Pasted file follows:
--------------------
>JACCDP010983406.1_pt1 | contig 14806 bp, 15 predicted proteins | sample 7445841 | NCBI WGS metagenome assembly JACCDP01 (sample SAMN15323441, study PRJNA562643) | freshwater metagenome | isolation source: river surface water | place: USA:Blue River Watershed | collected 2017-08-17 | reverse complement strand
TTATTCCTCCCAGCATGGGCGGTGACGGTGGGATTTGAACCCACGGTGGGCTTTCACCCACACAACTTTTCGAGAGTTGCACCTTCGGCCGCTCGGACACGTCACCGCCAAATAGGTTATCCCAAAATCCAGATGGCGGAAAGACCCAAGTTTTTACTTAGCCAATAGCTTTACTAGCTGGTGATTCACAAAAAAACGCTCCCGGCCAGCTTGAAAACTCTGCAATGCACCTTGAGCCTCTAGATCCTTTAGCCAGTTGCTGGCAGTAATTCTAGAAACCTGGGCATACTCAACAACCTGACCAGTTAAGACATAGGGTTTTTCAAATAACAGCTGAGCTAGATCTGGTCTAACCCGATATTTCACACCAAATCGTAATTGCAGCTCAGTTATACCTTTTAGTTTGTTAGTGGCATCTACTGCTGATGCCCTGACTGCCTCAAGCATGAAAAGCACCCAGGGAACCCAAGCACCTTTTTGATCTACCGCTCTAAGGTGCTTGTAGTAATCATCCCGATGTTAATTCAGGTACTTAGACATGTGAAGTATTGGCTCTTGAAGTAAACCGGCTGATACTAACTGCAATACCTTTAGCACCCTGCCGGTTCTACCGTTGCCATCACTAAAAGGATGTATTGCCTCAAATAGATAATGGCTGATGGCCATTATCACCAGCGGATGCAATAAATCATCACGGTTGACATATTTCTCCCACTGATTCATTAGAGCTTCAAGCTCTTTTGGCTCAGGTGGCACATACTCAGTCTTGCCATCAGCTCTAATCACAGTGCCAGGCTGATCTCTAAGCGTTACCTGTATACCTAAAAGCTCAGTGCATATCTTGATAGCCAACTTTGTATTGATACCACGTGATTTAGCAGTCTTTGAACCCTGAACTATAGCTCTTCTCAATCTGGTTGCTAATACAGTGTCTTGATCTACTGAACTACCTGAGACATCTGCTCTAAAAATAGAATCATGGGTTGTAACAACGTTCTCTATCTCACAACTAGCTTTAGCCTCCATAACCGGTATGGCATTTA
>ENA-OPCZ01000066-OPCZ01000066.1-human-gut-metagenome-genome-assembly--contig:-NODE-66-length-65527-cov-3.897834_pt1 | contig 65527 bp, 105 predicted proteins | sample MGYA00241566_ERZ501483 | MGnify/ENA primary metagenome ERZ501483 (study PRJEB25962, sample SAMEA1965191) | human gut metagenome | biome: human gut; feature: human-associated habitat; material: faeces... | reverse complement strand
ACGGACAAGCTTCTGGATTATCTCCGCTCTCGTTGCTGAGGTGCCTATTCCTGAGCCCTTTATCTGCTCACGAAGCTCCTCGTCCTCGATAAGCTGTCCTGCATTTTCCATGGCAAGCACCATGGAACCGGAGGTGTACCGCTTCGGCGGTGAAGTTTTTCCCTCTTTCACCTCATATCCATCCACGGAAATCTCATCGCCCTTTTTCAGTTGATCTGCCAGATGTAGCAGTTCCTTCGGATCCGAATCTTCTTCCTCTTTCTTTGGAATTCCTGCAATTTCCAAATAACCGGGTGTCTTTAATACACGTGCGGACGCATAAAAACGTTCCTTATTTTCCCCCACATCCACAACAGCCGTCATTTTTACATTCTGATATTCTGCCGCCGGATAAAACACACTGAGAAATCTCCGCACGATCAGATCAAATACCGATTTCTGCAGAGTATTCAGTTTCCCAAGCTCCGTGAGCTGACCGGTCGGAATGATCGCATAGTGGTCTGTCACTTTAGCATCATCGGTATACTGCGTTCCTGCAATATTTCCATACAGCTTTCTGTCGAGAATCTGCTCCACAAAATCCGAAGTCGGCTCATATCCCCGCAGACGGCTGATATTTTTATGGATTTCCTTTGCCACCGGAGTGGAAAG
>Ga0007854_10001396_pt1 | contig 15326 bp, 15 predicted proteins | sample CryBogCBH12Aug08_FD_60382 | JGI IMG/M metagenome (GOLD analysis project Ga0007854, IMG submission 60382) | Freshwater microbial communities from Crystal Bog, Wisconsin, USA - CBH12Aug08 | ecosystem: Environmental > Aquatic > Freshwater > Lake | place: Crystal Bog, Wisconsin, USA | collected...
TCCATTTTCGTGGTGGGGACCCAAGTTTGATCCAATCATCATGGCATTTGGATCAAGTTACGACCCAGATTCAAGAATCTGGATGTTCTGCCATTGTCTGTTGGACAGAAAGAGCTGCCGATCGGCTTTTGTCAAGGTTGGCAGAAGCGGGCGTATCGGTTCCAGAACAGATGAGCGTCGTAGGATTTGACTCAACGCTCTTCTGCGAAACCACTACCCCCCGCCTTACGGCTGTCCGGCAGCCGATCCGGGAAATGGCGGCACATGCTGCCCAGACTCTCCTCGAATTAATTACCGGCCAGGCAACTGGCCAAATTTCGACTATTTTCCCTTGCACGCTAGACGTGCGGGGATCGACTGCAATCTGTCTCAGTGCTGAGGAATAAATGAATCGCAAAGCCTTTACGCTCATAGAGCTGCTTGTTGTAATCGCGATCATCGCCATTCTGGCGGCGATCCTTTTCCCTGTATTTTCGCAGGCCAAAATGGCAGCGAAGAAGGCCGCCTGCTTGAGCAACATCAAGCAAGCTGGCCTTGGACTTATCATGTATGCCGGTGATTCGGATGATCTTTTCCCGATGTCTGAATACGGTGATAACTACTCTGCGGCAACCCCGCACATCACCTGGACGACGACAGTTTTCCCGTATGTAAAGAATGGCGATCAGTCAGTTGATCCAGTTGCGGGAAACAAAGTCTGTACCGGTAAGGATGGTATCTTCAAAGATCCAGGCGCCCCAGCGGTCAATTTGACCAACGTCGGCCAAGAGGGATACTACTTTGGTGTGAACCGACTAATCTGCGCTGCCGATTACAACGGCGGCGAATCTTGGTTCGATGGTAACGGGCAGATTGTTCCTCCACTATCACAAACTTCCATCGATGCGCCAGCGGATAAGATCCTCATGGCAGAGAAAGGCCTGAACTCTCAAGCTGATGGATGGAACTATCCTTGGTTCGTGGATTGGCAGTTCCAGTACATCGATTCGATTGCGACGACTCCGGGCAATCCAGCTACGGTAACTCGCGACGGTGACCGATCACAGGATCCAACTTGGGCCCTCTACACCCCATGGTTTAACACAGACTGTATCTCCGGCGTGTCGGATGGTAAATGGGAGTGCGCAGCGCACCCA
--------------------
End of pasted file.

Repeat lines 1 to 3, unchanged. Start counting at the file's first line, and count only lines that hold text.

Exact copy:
>JACCDP010983406.1_pt1 | contig 14806 bp, 15 predicted proteins | sample 7445841 | NCBI WGS metagenome assembly JACCDP01 (sample SAMN15323441, study PRJNA562643) | freshwater metagenome | isolation source: river surface water | place: USA:Blue River Watershed | collected 2017-08-17 | reverse complement strand
TTATTCCTCCCAGCATGGGCGGTGACGGTGGGATTTGAACCCACGGTGGGCTTTCACCCACACAACTTTTCGAGAGTTGCACCTTCGGCCGCTCGGACACGTCACCGCCAAATAGGTTATCCCAAAATCCAGATGGCGGAAAGACCCAAGTTTTTACTTAGCCAATAGCTTTACTAGCTGGTGATTCACAAAAAAACGCTCCCGGCCAGCTTGAAAACTCTGCAATGCACCTTGAGCCTCTAGATCCTTTAGCCAGTTGCTGGCAGTAATTCTAGAAACCTGGGCATACTCAACAACCTGACCAGTTAAGACATAGGGTTTTTCAAATAACAGCTGAGCTAGATCTGGTCTAACCCGATATTTCACACCAAATCGTAATTGCAGCTCAGTTATACCTTTTAGTTTGTTAGTGGCATCTACTGCTGATGCCCTGACTGCCTCAAGCATGAAAAGCACCCAGGGAACCCAAGCACCTTTTTGATCTACCGCTCTAAGGTGCTTGTAGTAATCATCCCGATGTTAATTCAGGTACTTAGACATGTGAAGTATTGGCTCTTGAAGTAAACCGGCTGATACTAACTGCAATACCTTTAGCACCCTGCCGGTTCTACCGTTGCCATCACTAAAAGGATGTATTGCCTCAAATAGATAATGGCTGATGGCCATTATCACCAGCGGATGCAATAAATCATCACGGTTGACATATTTCTCCCACTGATTCATTAGAGCTTCAAGCTCTTTTGGCTCAGGTGGCACATACTCAGTCTTGCCATCAGCTCTAATCACAGTGCCAGGCTGATCTCTAAGCGTTACCTGTATACCTAAAAGCTCAGTGCATATCTTGATAGCCAACTTTGTATTGATACCACGTGATTTAGCAGTCTTTGAACCCTGAACTATAGCTCTTCTCAATCTGGTTGCTAATACAGTGTCTTGATCTACTGAACTACCTGAGACATCTGCTCTAAAAATAGAATCATGGGTTGTAACAACGTTCTCTATCTCACAACTAGCTTTAGCCTCCATAACCGGTATGGCATTTA
>ENA-OPCZ01000066-OPCZ01000066.1-human-gut-metagenome-genome-assembly--contig:-NODE-66-length-65527-cov-3.897834_pt1 | contig 65527 bp, 105 predicted proteins | sample MGYA00241566_ERZ501483 | MGnify/ENA primary metagenome ERZ501483 (study PRJEB25962, sample SAMEA1965191) | human gut metagenome | biome: human gut; feature: human-associated habitat; material: faeces... | reverse complement strand